Santa Cruz Mission
Portuguese School, Seniors’ Residences
60 Rue Rachel Ouest, Montreal
We are at the heart of the community, its geographic heart and its actual heart. Because the community has a special love for this place. And I believe that derives from the fact that it is place that was acquired by us, with lots of work and sacrifice – José Maria Cardoso.
Since its founding in 1964, the Santa Cruz Mission has congregated Montreal’s Portuguese Catholics. Located in the heart of the Portuguese neighbourhood in Le Plateau-Mont-Royal since 1986, the mission, which includes a community centre, a Portuguese language school, and a seniors’ residence, has been one of the main hubs the community’s religious and civic activity.
One of the first preoccupations of Portuguese immigrants in Canada was the celebration of their faith and religious traditions, around which they organized much of their family functions and community calendars. Initially served by French-Canadian priests who spoke some Portuguese, laymen in Montreal – originally gathered at the Notre-Dame Basilica – organized themselves into the União Católica Portuguesa (1959-62) and advocated with the Catholic prelate in Quebec and Portugal – with the help of diplomatic officials – to bring missionaries from Portugal who could tend to their spiritual and social needs in their own language. They also advocated for the creation of Portuguese national churches. Led by the French-Canadian Fr. Thomas Leblanc, in August 1964, they convinced the Archbishop Paul-Émile Léger to purchase a former Jewish gymnasium on 440 rue Clark and create the the Santa Cruz Mission. In the first year of the Mission, Leblanc launched a St. Vincent de Paul Society branch, a Sunday school, and various youth programs.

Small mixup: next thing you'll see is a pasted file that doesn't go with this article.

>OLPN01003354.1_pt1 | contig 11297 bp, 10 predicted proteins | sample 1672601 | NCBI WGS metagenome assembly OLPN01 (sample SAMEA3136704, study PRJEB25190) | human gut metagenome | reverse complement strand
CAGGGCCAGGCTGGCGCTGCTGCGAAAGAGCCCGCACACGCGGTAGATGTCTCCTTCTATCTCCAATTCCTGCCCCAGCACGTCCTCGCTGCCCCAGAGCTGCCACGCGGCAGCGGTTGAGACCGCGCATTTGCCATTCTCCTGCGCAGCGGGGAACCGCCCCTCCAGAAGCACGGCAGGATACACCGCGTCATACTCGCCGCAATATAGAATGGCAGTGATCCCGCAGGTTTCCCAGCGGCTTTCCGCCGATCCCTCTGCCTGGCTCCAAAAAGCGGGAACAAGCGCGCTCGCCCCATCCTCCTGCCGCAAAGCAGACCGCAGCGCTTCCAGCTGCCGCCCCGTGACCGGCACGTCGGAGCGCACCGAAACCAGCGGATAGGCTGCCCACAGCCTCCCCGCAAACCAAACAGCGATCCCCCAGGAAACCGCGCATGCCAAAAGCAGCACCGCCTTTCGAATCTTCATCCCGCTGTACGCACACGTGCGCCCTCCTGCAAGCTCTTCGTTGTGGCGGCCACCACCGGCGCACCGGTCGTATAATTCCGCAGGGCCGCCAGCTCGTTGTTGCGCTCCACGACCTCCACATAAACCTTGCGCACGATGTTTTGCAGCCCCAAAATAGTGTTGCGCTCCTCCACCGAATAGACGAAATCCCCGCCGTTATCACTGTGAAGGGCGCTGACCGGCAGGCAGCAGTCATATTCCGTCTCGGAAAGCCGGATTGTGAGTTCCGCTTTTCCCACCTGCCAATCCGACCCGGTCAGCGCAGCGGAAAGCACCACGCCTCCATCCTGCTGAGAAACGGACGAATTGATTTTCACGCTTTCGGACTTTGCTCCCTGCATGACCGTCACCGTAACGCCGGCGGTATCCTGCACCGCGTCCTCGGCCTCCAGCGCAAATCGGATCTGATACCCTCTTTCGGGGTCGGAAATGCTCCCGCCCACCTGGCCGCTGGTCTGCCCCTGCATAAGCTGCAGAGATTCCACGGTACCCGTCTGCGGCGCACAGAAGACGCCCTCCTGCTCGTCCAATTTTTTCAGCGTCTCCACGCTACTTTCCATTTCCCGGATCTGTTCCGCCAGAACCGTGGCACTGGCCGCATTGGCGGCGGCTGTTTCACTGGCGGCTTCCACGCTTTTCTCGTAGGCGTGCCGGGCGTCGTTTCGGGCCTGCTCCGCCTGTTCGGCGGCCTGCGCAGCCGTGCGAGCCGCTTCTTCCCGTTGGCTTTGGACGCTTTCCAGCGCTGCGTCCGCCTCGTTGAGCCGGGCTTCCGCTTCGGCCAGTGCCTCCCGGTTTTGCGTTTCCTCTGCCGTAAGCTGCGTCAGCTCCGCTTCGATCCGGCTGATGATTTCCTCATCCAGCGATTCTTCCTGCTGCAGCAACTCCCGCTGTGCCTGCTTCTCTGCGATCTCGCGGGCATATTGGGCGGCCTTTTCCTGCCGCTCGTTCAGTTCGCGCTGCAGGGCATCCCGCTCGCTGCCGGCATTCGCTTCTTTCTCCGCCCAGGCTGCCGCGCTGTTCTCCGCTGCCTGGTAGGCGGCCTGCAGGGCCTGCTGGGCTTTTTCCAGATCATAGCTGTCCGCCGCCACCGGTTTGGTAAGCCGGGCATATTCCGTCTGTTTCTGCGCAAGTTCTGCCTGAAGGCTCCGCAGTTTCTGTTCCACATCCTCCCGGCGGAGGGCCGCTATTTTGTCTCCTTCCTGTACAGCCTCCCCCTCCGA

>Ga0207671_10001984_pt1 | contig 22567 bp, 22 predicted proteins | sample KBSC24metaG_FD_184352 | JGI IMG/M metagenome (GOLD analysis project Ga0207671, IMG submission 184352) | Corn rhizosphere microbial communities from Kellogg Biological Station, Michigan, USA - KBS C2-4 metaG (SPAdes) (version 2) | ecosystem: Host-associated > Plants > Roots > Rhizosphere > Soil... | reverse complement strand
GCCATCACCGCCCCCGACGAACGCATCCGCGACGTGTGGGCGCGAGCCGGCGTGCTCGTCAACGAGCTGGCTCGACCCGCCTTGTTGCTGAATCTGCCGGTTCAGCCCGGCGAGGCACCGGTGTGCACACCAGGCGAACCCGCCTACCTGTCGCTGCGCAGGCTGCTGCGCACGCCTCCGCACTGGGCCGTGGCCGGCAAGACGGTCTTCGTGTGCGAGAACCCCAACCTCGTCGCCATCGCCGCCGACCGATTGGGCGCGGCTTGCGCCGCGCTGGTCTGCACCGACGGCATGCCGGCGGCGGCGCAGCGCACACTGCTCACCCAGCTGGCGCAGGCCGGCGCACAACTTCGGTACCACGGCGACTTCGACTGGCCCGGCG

While pleased with the work of the French-Canadian priest, Estado Novo officials worked to replace him with the Portuguese mainlander priest Fr. Frederico Fatela, whose views aligned with the dictatorship. Starting in August 1965, Fatela became the Mission’s director, a role that he held for several years. During his tenure, he launched a boy scout group, and introduced the Azorean religious traditions, the Senhor Santo Cristo procession and the Feast of the Holy Ghost in 1979. Fatela also led the creation of the largest Portuguese-language elementary school in Canada, with support from the governments of Lisbon and Ottawa. The school opened in 1971 with nearly 500 students and 15 teachers. Its student body grew to nearly 900 in the early 1980s and remained above 400 until the end of the century.
As the community grew around it, the Mission’s original location became small. In 1984, the Santa Cruz community, now directed by Fr. José Manuel de Freitas, bought the old Catholic school Our Lady of Mont Royal on the corner of rue Clark and Rachel. There it built a community centre that housed two Portuguese schools – including the private high school Lusitania, founded by João Barros in 1975 – a community kitchen, hall, library, and various social and cultural programs. That same year, Freitas, who was from Madeira, also introduced the Nossa Senhora do Monte procession typical of that island. Two years later, 1986, the new Santa Cruz church, with seating room for 750 people, was built beside the community centre.
Since 1989, the Santa Cruz Mission has had three directors: Fr. José Pimenta, Fr. José Maria Cardoso, and Fr. Adam Laskarzewski. They were supported by several deacons from Portugal, Brazil, Germany, Indian, Indonesia, Philippines, and other backgrounds. Under their direction, the Mission has continued to grow its services and programs, including a residence for low-income seniors with 32 apartments in 1989; a Universidade dos Tempos Livres (Leisure Time University) and academic tuna in 2004; and a rancho folclórico (folk dance troupe).
Hora dos Portugueses